Planing hull modelling

Discussion in 'Software' started by national, Feb 20, 2007.

  1. national
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    national Junior Member

    Has anyone modelled planing hulls with CFD to any sucess?
    I am guessing it is pretty damm difficult with free surfaces and mesh deformation and boat that has to rotate and lift etc. anyone managed it?
     
  2. Tim B
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    Tim B Senior Member

    I think it could be done with OpenFOAM, but it would need an adjustment to allow heaving and trimming. It's not impossible, but usually Savitsky is quicker and easier.

    Simulating yacht hulls is much easier (if you ignore heave and pitch) and often gives better insight into what is going on.

    Tim B.
     
  3. national
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    national Junior Member

    Sorry to appear naive but what is Savitsky?
    I am CFD engineer and am new to the marin e thing. Is it a VPP progam or panel method?

    Also why do you say modelling yachthulls is easier? Do you mean just modelling the free surface?
     
  4. Tim B
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    Tim B Senior Member

    Savitsky is essentially a momentum method. It is reasonably well known in the marine world, the paper is available from SNAME in the US.

    Yacht hulls don't tend to heave and trim as much as power-boats, so the effects can be ignored (at Fn<0.3 roughly). That makes the solution somewhat easier.

    Where in the UK are you?

    Tim B.
     
  5. PI Design
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    PI Design Senior Member

    The Savitsky method is a semi-empirical formula for calculating/estimating planing craft resistance. It's pretty simple to plug in to a spreadsheet, so is quick and easy - nothing like CFD! There are a myriad of problems doing CFD on a planing hull - the extra hassle (and expense) has to yield significantly better results than traditional methods (like Savitsky) to warrant it's use. Currently this is hard to justify, as the dynamic aspects of planing are difficult to replicate, as are loads of other bits that you are most likely aware of. Validation is also tricky. If you can crack it, and find a cost effective way of doing it, then CFD could become more mainstream. Best of luck!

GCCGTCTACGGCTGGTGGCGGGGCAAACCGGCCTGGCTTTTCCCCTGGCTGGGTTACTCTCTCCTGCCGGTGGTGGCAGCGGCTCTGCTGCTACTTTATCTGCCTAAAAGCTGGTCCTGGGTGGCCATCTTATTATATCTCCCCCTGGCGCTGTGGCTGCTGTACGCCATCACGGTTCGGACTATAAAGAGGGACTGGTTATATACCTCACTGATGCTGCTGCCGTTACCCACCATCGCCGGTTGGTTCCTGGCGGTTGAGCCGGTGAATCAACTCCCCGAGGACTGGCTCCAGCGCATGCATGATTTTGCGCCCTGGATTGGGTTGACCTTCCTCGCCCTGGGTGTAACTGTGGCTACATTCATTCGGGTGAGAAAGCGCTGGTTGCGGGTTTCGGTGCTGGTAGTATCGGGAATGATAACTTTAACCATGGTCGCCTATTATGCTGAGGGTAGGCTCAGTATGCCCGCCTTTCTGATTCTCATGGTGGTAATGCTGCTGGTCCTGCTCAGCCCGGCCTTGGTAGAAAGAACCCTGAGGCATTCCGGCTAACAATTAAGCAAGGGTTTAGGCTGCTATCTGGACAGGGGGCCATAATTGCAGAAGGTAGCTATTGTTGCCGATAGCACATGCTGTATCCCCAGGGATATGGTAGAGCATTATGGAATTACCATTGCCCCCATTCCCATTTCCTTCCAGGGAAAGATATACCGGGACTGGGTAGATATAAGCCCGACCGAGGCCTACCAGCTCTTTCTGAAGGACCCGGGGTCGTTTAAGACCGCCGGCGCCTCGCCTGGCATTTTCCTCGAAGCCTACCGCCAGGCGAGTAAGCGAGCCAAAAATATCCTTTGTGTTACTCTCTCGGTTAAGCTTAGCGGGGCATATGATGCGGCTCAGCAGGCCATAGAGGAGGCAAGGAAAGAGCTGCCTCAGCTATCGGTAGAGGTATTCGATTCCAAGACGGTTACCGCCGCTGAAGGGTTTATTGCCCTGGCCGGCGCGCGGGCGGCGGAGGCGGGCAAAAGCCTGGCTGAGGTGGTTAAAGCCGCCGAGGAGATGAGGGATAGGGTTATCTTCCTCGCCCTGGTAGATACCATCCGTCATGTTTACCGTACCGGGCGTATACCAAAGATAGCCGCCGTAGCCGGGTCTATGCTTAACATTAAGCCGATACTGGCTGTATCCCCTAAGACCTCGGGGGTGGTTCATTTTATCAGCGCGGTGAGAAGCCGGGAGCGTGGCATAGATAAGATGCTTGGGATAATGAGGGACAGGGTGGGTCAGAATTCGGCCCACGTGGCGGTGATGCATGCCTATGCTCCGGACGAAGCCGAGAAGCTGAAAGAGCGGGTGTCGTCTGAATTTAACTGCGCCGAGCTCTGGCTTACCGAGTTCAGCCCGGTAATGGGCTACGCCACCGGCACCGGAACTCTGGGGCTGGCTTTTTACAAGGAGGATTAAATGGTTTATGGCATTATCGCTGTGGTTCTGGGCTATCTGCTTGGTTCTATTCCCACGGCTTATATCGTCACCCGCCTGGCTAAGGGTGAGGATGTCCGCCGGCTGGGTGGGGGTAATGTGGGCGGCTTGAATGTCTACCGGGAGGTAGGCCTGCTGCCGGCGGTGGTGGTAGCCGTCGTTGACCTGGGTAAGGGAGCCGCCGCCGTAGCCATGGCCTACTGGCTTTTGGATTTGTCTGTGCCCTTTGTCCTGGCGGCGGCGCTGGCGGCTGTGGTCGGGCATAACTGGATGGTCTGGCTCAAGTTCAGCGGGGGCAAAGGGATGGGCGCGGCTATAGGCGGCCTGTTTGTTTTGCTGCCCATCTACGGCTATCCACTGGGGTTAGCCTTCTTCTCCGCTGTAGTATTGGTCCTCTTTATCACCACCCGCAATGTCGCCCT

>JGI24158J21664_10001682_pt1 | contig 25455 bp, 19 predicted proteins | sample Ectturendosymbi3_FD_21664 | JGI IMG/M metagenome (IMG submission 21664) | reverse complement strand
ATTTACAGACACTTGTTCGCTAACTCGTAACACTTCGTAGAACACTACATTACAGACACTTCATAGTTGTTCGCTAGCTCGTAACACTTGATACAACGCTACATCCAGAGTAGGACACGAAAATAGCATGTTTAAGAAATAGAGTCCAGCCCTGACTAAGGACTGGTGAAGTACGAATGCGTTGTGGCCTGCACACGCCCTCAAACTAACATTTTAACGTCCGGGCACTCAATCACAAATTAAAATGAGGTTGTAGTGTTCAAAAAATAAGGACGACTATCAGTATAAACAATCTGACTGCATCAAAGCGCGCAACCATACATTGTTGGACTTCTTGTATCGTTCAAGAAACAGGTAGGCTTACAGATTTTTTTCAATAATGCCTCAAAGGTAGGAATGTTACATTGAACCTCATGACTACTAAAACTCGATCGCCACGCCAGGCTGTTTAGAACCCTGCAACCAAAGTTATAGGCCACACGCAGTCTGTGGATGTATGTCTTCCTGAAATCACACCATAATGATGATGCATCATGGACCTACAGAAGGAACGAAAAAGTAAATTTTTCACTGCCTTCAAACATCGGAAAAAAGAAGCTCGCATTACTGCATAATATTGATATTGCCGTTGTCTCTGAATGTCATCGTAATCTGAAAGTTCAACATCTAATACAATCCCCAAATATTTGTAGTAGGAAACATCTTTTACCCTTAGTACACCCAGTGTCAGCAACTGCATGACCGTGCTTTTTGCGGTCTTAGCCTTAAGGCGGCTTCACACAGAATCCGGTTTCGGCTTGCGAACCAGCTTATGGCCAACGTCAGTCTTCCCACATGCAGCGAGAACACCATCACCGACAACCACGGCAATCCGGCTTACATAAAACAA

6. Tim B
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    Tim B Senior Member

    Well OPEN-Foam is free, open-source software... and you can have an 18 node cluster for as little as £6600. Even if you decided to go to CFD in a major way, you can still get more information than a tank-test will give you for less money than it would cost to run the tank. Naturally, bigger clusters will let you run cases faster.

    The problem with validation is that most tank test results are, shall we say, open to interpretation. Consequently, you can only ever say that the result is similar. Whether you trust the CFD or the tank test is up to you as a designer.

    The advantage of CFD is not really in getting a quick cut-and-shut answer. It is about finding potential problems with the design (separation across the bow at high leeway angles for example) which would not have been obvious in the towing-tank.

    National, I am sure, is well aware of this.

    Tim B.
     
  7. PI Design
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    PI Design Senior Member

    CFD is definitely a Good Thing, and has a great future - but it is not a Holy Grail. Tank testing will be around for a while yet, and the results will be trusted more. Sure TT results require interpretation, but so does CFD output.
    Tank testing is done at the more detailed level of analysis, Savitsky is used at the very earliest stages. CFD currently sits in the middle somewhere. There is no great advantage to using CFD at the start of the design process, becasue Savitsky is adequate and much cheaper. As designs evolve CFD is very useful and lets you see the effect of design changes. But unvalidated CFD is, well... invalid.
    One of the biggest problems with CFD is that anyone with a computer can have a go. I'm not casting aspertions on National, who I am sure is highly skilled, but the fact remains that the the quality of an individual CFD'er is unknown - and anyone can make a pretty picture - especially using free software. Tank tests are only carried out by a handful of experienced teams (due to the limited availability of tanks), so there is more 'trust' in the answers they provide.